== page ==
Fears over the President Donald Trump’s stance on immigration has sent many undocumented immigrants in search of services to help them legalize their U.S. status.
But many are falling prey to unscrupulous “notarios” or “immigration consultants” who lack the legal expertise to help clients. Using false advertising and fraudulent contracts, they present themselves as being qualified and often ask for hefty up-front fees that can sometimes range as high as $10,000 or more.
‘Notarios’ have been around for years
“This is nothing new,” said immigration attorney Myra Azucena of the Azucena Valencia Law Corp. in Pasadena. “It’s been going on for years. It was very common during the late 1990s and early 2000s for people to hire immigration consultants.
Azucena said in many Latin American countires, notarios are considered legal attorneys. But that’s often not the case in the U.S.
Undocumented immigrants can also often permanently lose their chance to pursue immigration relief because a notario has damaged their case.
“Some of these services don’t know what they’re doing and they’re not being held accountable,” Azucena said. “They are often connected to places where people go to get their taxes done.”
American Bar Association hopes to curb abuse
The American Bar Association’s (ABA) Commission on Immigration has launched a “Fight Notario Fraud” project that seeks to rein in unlicensed immigration businesses. The project has three goals:
•How to report immigration consultants who are engaging in the unauthorized practice of law to state and local authorities
•How to report them to state bar associations for the unauthorized practice of law
•Theories that might form the basis of a civil suit against attorneys complicit in immigration consulting fraud
“The mood in the immigrant community is fear,” Azucena said. “That wasn’t the case during the Obama administration. Then there was hope, but now there’s only fear.”
Azucena said she gets lots of clients who have been misrepresented by notario firms that purport to have the expertise to help people with immigration issues.
The ABA says notario fraud is typically only identified after the fact when a client has already suffered fallout as the result of a consultant’s shoddy services. That can range from denial of temporary protective status to a removal order.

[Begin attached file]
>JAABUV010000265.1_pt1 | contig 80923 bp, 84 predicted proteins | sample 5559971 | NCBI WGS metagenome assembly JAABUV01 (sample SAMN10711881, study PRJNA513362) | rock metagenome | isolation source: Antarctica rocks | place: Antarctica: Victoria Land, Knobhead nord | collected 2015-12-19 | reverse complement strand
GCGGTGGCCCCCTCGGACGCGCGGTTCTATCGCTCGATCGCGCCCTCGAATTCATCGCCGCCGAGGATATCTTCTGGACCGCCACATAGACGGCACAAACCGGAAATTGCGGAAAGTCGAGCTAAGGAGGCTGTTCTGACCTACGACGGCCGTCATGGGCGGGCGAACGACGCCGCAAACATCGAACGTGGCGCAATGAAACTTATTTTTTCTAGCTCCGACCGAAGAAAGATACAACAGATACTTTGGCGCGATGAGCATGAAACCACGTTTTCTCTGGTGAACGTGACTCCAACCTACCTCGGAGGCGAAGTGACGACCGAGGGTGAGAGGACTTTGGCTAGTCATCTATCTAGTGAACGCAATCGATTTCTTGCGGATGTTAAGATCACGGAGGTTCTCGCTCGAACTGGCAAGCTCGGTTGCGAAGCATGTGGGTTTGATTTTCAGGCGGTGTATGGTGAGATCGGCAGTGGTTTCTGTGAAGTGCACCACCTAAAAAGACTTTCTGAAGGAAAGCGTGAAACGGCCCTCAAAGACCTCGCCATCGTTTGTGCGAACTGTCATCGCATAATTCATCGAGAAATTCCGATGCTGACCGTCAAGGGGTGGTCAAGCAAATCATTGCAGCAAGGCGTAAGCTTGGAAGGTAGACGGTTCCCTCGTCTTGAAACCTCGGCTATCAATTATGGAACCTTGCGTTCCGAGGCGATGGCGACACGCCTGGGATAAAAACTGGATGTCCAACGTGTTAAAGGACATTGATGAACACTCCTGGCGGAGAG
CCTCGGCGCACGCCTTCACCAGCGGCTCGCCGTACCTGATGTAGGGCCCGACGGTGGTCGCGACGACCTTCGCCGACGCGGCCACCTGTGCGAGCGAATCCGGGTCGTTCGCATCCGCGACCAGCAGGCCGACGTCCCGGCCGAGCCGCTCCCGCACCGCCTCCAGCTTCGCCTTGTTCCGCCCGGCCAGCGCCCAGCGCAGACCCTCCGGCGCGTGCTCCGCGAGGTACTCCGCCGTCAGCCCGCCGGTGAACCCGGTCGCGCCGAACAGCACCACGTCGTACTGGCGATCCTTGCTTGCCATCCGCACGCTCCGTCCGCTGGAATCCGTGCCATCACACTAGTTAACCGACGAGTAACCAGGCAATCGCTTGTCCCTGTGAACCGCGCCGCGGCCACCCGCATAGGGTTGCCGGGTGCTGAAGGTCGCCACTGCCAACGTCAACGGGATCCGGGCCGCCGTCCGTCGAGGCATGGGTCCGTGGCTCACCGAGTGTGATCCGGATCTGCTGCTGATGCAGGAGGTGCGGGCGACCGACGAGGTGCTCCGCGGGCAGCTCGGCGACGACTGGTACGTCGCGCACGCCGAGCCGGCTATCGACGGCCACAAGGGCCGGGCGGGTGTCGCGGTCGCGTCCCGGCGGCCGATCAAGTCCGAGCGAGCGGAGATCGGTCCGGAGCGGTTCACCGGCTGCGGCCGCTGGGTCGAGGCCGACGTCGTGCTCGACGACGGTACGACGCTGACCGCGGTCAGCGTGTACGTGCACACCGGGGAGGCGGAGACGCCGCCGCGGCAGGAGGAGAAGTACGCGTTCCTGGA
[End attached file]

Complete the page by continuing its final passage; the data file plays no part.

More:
When this occurs, immigrants often seek the assistance of a licensed immigration attorney. Although there are specific procedures for reopening removal proceedings based on deficient legal advice, many attorneys are unaware of what actions can be taken against notarios or consultants to hold them accountable and head off future abuses.
An immigrant tells her story
Notarios can ultimately ensnare undocumented immigrants from any country who many be unsure of where to turn for help.
Tania, who preferred not to give her last name, immigrated to the U.S. from Lebanon in 1994 and begin the process to legalize her status a year later.
“Someone I knew referred me to a paralegal who didn’t have an office,” the 46-year-old Hollywood resident said. “He said, ‘Oh, you’re from Lebanon? Pay me the money and I’ll give you the documents to sign.’”
She paid him total of about $4,500 including fees and found later out that he had concocted a made-up story about her life in an effort to improve her chances of becoming a legal U.S. citizen. That eventually backfired and after going to another unlicensed immigration services provider years later she learned that there was an order in place to deport her.
Tania was able to prove that the company she worked for had been sponsoring her with a work permit and she also had years worth of documents to prove that she had been paying taxes all along.
Those documents, along with sound legal advice from a licensed attorney, ultimately helped her gain legal U.S. status.
“That whole journey took me 19 years,” she said. “That was years and years of living in anxiety. I think it’s inhumane to make people live in fear, feeling like the ground will be pulled from underneath them.”
It pays to do your research ahead of time
Pasadena immigration attorney Romben Aquino, who helped Tania become a U.S. citizen, said some notarios may have good intentions, offering legitimate tax preparation and other services. But when incomplete or subpar legal services are provided, it generally lands clients in court.
“You just have to do your due diligence,” he said. “Every attorney has a license number and you can also look someone up online to see if any disciplinary actions have been taken against them. You can Google someone’s name and you can also look on Yelp because sometimes people who have been burned will write about it.”
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